Some companies listed in CIA leak have yet to receive assistance from WikiLeaks

Microsoft has been contacted by WikiLeaks, while others — including Google — are waiting to hear from the group.

After publishing a trove of internal CIA documents, WikiLeaks founder Julian Assange announced last week that his organization will exclusively share the computer code for hacking tools owned by the spy agency with targeted technology firms identified in the leaked documents. As of late Monday, however, a significant number of affected companies told CyberScoop that WikiLeaks had yet to contact them.

Assange’s pledge to offer assistance to these businesses, including household names like Microsoft, Google and Cisco, comes after WikiLeaks revealed that an unnamed defense contractor had provided nearly 9,000 documents from a digital library belonging to the CIA’s Engineering Development Group — an office reportedly tasked with developing computer espionage capabilities.

More than 15 major technology vendors are mentioned in the leaked documents published last Tuesday. In some cases, an internal description for a private sector company’s technology also carries a discussion about how to compromise a product for surveillance purposes.

CyberScoop has learned that WikiLeaks has not reached out to Kaspersky Lab, Google or Trend Micro. Spokespeople for Avira, BitDefender, Avast and Comodo also said that their companies had yet to be contacted.


WikiLeaks made initial contact Monday with Microsoft via the company’s vulnerability reporting email address.

F-Secure, Panda Security, McAfee, ESET and G DATA did not respond to requests for comment, while Cisco declined to comment.

Symantec also declined to answer CyberScoop’s questions but provided the following statement:

“Based on the information contained in the Vault 7 release, to date we see no evidence of the ability to bypass or exploit vulnerabilities in Symantec products and services. In addition, we are carefully reviewing the documents and data released to identify areas where Symantec’s solutions that span the endpoint, data protection, cloud and network may be able to protect our customers and help mitigate the variety of risks included in the WikiLeaks release.”

WikiLeaks claims to have redacted a vast majority of the technical details in the document dump, titled “Day Zero,” to stop readers from independently reconstructing some of these cyber weapons. Since news broke, companies named in the release have sprinted through the library of leaked documents in hopes of better understanding their own vulnerabilities.


The CIA has yet to comment on the authenticity of the purported intelligence documents but said in a rare statement Thursday, “Julian Assange is not exactly a bastion of truth and integrity … the CIA continues to aggressively collect foreign intelligence overseas to protect America from terrorists, hostile nation states and other adversaries.”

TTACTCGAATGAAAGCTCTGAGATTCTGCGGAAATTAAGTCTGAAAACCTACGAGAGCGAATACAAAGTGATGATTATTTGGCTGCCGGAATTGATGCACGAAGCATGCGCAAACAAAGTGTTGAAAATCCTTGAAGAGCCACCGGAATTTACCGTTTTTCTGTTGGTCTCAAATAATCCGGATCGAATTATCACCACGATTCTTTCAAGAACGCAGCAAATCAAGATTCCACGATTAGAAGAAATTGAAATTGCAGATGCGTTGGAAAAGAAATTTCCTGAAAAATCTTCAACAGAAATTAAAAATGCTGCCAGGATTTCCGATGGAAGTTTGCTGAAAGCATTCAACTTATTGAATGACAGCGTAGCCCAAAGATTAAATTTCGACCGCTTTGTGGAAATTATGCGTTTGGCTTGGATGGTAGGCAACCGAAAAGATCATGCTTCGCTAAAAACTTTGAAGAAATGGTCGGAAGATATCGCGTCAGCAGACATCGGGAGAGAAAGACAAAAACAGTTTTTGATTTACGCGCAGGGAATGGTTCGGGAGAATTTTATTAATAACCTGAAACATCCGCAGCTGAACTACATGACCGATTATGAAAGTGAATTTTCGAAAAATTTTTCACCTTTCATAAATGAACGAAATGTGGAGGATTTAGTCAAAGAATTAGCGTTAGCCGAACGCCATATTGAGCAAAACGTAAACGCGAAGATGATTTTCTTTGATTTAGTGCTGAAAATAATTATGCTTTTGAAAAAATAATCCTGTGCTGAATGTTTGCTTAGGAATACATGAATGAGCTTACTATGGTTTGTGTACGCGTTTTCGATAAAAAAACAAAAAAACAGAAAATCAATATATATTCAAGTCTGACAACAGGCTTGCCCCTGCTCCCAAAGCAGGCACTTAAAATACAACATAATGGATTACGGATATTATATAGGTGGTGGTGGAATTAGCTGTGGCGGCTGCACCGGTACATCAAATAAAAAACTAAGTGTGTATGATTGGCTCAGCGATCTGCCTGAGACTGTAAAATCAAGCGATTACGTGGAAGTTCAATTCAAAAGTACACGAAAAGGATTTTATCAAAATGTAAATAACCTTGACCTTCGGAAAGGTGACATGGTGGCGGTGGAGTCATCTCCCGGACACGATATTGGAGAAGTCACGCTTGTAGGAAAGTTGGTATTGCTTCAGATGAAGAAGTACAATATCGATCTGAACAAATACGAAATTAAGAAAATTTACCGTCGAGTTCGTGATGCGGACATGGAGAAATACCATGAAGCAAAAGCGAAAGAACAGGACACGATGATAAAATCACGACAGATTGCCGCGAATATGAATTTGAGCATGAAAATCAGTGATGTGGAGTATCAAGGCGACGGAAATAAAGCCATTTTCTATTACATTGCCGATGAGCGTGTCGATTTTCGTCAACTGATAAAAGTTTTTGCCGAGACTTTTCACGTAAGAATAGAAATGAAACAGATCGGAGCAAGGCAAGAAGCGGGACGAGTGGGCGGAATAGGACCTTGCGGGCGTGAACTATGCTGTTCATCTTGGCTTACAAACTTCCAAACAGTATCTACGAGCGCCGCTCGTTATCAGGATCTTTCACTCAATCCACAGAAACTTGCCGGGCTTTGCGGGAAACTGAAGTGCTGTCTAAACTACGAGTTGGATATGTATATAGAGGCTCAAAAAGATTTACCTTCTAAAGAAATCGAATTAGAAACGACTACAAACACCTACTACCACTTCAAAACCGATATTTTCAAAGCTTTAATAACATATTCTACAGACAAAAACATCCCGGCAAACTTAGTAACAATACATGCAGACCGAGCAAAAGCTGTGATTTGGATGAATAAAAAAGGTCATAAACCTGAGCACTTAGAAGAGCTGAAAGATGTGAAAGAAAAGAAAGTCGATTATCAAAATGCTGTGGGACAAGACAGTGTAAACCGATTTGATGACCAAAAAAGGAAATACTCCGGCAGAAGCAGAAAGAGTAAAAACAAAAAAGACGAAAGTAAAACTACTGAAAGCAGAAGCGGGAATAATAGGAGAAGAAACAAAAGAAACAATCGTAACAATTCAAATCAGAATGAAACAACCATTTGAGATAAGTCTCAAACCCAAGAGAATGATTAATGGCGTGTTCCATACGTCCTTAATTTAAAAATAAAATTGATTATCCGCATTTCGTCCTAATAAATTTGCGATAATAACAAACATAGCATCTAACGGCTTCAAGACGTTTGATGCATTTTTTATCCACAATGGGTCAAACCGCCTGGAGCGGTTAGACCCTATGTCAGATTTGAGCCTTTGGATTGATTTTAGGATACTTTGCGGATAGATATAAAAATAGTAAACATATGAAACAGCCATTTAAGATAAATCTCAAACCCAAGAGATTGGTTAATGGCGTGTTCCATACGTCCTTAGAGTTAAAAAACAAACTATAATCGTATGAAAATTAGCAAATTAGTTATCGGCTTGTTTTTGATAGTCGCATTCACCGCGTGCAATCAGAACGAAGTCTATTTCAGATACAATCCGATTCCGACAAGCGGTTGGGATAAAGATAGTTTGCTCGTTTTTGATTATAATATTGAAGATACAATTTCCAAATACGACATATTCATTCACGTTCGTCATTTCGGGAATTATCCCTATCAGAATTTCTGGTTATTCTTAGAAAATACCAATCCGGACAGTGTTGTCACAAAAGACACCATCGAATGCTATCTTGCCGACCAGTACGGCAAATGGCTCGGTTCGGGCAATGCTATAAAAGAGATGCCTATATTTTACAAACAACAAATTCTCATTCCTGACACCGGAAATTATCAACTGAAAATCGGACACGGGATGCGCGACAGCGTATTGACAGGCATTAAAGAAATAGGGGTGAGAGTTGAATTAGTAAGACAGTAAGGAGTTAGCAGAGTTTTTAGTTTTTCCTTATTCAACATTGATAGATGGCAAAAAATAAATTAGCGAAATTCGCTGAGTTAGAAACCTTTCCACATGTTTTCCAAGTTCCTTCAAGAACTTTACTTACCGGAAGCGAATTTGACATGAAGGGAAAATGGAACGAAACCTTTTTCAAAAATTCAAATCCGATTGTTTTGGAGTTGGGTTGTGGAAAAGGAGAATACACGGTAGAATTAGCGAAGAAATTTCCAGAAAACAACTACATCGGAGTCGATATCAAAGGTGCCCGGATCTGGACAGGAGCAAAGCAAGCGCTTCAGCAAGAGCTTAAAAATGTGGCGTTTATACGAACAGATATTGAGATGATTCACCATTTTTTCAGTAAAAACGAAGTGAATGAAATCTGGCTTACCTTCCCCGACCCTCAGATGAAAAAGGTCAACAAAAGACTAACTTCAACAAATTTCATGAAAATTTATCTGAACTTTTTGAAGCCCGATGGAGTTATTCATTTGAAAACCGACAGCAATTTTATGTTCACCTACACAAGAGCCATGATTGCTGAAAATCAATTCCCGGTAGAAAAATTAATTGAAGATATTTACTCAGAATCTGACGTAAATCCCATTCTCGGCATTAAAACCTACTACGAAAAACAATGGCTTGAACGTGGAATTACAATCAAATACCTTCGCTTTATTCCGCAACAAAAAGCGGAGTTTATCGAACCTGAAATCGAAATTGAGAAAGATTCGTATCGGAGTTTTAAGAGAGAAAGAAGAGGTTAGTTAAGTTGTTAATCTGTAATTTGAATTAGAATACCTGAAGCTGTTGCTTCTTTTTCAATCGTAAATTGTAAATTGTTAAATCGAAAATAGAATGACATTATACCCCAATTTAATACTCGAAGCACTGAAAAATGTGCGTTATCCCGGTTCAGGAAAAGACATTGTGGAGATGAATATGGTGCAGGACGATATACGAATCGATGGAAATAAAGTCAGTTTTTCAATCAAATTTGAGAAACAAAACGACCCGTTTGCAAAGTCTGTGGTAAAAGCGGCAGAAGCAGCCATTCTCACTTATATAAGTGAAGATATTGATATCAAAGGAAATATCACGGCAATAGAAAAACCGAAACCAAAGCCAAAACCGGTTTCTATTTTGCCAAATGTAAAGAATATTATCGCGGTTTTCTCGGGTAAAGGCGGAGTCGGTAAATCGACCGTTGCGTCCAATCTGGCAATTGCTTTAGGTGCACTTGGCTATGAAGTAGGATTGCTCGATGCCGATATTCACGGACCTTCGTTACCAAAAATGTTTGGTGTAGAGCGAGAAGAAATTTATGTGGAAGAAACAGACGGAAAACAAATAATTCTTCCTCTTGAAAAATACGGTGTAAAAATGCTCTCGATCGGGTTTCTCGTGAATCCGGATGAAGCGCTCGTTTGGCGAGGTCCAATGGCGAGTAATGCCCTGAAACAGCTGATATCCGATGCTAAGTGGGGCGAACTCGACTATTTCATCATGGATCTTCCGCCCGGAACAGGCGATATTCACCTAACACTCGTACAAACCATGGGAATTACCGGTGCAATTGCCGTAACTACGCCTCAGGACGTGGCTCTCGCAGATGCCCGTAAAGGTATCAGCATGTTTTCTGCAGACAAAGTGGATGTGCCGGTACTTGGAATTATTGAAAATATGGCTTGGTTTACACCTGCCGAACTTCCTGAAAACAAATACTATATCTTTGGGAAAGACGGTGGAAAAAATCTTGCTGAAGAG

Information revealed by WikiLeaks suggests that the spy agency is capable of breaking into older versions of several prominent software products, including a series of Apple iPhone operating systems and popular commercial firewalls. A former U.S. intelligence officer previously told CyberScoop that some of the code names and descriptions in the data dump for the CIA’s hacking tools appear authentic.

“The majority of the antivirus-specific attack techniques disclosed by WikiLeaks last week did not originate from the CIA and is actually public information that is two years old,” said Avast Vice President Sinan Eren. “We have not been notified directly by WikiLeaks but we would welcome the chance to review any new or additional undisclosed data. We provide security services that protect more than 400 million people and businesses and depend on this level of visibility.”

Avast, Trend Micro and several other named companies said that regardless of the lack of contact so far, they are still willing to work with WikiLeaks to acquire the information.

Generally speaking, WikiLeaks’ latest publication exposed a collage of different, targeted hacking capabilities; it did not show a widespread surveillance campaign of any kind like that described in National Security Agency files taken by Edward Snowden. Experts believe the documents were likely exfiltrated in March of last year by an insider.

Chris Bing

Written by Chris Bing

Christopher J. Bing is a cybersecurity reporter for CyberScoop. He has written about security, technology and policy for the American City Business Journals, DC Inno, International Policy Digest and The Daily Caller. Chris became interested in journalism as a result of growing up in Venezuela and watching the country shift from a democracy to a dictatorship between 1991 and 2009. Chris is an alumnus of St. Marys College of Maryland, a small liberal arts school based in Southern Maryland. He's a fan of Premier League football, authentic Laotian food and his dog, Sam.

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